Rosenstein was upset with suggestions made by the White House that his memo suggested he called for Comey's firing Tuesday, according to The Washington Post and ABC News. McMaster declined to answer a question about the Comey firing, posed by Haley Jackson of NBC News, leaving that line of inquiry to Spicer.
White House Press Secretary Sean Spicer spoke to reporters Friday during the White House daily press briefing.
"It's good to be back with you", Spicer said before introducing Gen. H.R. McMaster, who gave an overview of the president's upcoming trip to the Middle East and Europe.
Spicer also said Trump's tweet this morning was not meant as a threat to Comey not to speak to the media.
But it quickly became clear that the president had been stewing for days over the Russian Federation investigation and Comey's refusal to defend him in appearances before lawmakers.
"I think the president wants loyalty to this country and to the rule of law", he said. They can make recommendations, but the president will ultimately make the hiring decision.
The shifting accounts of the decision to fire Comey, whom Trump derided as a "showboat" and "grandstander", added to a mounting sense of uncertainty and chaos in the West Wing, as aides scrambled to get their stories straight and appease an angry president. All we know is that based on the reporting over the past two days, it is apparent that after that January dinner-when Comey apparently declined to pledge his loyalty to Trump-both Trump and Comey believed that it was only a matter of time before the President fired Comey.
CNN's Jake Tapper confirmed The Times' reporting on Friday, with a source close to Comey saying the Federal Bureau of Investigation director was "taken aback" by Trump's question.
Trump revealed to Holt that he had been planning to fire Comey even before he received Deputy Attorney General Rod Rosenstein's recommendation to do so. He said in an interview on Thursday with NBC News that Comey gave him this assurance during a dinner and in two phone conversations.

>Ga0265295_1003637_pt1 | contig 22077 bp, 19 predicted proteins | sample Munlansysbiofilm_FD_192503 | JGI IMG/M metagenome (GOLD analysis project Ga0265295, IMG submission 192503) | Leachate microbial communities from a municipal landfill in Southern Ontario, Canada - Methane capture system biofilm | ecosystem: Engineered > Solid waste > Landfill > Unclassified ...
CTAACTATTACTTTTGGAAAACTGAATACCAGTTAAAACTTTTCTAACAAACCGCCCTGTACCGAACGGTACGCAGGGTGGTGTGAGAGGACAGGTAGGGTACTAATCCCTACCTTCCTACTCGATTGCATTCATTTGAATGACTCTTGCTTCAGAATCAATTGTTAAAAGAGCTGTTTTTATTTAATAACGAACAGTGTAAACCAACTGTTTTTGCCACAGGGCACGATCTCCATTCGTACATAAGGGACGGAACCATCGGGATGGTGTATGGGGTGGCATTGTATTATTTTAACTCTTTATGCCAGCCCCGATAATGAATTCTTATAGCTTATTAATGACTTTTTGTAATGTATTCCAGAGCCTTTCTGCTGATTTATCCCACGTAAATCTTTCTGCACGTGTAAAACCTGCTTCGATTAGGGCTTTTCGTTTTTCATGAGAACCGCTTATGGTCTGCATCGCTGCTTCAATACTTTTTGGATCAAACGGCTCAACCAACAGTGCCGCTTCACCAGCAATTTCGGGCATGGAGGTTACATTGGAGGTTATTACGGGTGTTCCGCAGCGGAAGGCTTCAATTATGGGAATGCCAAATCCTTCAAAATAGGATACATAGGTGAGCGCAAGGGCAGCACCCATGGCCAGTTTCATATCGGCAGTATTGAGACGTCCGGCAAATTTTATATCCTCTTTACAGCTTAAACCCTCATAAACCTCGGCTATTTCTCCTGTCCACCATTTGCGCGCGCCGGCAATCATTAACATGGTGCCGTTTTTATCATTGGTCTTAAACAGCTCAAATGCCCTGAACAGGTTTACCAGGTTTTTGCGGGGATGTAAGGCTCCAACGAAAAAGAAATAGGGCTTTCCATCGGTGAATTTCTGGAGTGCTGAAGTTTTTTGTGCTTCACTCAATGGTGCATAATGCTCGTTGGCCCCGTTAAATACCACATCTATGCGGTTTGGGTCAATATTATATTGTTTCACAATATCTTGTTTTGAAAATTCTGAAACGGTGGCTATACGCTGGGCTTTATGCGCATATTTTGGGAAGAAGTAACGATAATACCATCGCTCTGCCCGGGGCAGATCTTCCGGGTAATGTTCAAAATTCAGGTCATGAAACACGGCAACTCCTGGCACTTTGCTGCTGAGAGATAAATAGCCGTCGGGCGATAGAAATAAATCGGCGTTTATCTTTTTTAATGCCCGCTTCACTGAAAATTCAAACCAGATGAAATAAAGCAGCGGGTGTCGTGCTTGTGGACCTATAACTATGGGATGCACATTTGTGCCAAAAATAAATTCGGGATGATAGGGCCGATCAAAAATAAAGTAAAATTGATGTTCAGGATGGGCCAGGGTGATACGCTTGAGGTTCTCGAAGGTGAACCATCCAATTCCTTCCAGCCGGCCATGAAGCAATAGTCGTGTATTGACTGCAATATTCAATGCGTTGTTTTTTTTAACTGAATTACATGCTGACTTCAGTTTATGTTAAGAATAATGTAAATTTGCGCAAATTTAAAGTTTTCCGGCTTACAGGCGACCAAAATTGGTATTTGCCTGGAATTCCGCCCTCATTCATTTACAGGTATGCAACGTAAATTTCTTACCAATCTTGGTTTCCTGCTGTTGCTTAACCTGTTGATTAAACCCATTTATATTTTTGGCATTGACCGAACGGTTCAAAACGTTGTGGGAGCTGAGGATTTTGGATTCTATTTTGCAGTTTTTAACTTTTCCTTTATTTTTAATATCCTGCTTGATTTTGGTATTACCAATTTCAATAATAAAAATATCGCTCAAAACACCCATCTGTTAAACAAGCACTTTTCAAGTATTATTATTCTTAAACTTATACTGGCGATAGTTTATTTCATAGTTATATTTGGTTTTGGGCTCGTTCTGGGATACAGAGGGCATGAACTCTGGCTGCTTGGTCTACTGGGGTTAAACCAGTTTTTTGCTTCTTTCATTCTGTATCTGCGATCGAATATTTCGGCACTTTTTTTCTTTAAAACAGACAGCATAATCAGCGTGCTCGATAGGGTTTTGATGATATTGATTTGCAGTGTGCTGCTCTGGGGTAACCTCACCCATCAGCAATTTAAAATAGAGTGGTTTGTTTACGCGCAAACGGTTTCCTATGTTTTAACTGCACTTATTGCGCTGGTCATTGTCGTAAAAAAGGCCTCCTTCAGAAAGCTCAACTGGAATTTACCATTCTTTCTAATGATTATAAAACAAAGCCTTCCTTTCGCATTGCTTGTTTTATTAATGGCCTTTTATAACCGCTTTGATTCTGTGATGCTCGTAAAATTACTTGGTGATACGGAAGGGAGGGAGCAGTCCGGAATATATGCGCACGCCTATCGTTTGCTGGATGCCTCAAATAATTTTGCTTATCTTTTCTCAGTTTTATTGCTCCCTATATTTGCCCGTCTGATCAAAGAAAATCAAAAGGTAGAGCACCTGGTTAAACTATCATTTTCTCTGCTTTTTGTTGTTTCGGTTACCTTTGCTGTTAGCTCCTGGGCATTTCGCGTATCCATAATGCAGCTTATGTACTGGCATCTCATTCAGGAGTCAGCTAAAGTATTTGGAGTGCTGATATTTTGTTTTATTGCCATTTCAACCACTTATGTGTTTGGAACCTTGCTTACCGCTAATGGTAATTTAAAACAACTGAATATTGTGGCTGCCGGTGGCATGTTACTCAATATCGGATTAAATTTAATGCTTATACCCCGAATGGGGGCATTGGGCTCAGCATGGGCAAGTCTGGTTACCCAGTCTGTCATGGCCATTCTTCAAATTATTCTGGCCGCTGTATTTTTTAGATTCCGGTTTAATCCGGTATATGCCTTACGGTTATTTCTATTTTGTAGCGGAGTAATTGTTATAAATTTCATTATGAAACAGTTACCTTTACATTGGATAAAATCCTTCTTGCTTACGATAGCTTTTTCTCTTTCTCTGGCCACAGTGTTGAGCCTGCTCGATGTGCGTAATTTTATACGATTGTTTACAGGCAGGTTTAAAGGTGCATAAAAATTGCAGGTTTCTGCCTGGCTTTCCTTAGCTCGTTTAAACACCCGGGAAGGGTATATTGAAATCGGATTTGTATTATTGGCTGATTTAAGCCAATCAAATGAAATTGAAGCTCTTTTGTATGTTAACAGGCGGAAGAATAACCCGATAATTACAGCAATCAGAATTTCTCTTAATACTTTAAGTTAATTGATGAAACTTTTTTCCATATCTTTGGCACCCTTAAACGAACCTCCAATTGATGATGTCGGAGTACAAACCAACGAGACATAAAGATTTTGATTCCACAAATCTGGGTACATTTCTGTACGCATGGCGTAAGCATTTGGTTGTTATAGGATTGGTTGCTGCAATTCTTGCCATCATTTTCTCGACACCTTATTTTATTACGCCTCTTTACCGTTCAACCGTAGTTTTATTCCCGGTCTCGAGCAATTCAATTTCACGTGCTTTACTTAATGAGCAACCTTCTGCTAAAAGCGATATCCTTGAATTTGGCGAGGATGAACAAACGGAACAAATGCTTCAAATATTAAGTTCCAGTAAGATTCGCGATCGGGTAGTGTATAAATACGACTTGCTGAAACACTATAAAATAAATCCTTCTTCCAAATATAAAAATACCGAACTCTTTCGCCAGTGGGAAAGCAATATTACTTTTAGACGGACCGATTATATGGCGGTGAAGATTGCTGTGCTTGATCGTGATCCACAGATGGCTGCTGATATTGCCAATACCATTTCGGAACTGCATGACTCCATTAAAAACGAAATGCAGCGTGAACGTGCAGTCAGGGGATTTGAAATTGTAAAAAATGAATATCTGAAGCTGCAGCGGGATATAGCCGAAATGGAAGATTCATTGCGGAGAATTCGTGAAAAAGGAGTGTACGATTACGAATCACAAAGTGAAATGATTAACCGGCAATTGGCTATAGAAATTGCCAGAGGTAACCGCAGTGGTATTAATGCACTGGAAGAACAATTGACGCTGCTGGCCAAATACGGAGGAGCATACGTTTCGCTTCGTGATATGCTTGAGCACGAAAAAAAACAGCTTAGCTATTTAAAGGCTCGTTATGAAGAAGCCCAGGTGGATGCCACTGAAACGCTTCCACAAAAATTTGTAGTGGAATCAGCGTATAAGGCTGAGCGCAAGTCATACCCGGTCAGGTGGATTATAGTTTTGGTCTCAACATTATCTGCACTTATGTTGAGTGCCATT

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After four months in office, President Donald Trump has become distrustful of some of his White House staff, heavily reliant on a handful of family members and longtime aides, and furious that the White House's attempts to quell the firestorm over the FBI and congressional Russian Federation investigations only seem to add more fuel.
The No. 2 Democrat in the Senate, Richard Durbin, slammed the president after Friday's tweets, telling MSNBC that the president is "dangerous because he may be obstructing justice in terms of the investigation. and secondly his credibility has been destroyed".
In a statement, Durbin said that what he characterized as Trump's admission that he fired Comey because of the Russian Federation probe was "dangerously close to obstruction of justice".
Interviews with additional individuals are expected Sunday, if they can be arranged, a senior White House official said.
CNN also reports that Trump asked if Comey to pledge "honest loyalty".
"In fact when I made a decision to just do it, I said to myself, I said, 'You know, this Russian Federation thing with Trump and Russian Federation is a made-up story, it's an excuse by the Democrats for having lost an election that they should have won", he said.
Carter Page, once a Trump foreign-policy adviser, is also among the persons of interest, as is former Trump campaign manager Paul Manafort.
USA intelligence agencies concluded in January that Russian President Vladimir Putin ordered a campaign of interference in the election aimed at tilting the vote in Trump's favor. Moscow has denied any such meddling.
Describing himself as a "very active president", Trump said it was becoming very hard for his surrogates to explain things with flawless accuracy to reporters at the news conferences.
"Maybe the best thing to do would be to cancel all future "press briefings" and hand out written responses for the sake of accuracy???"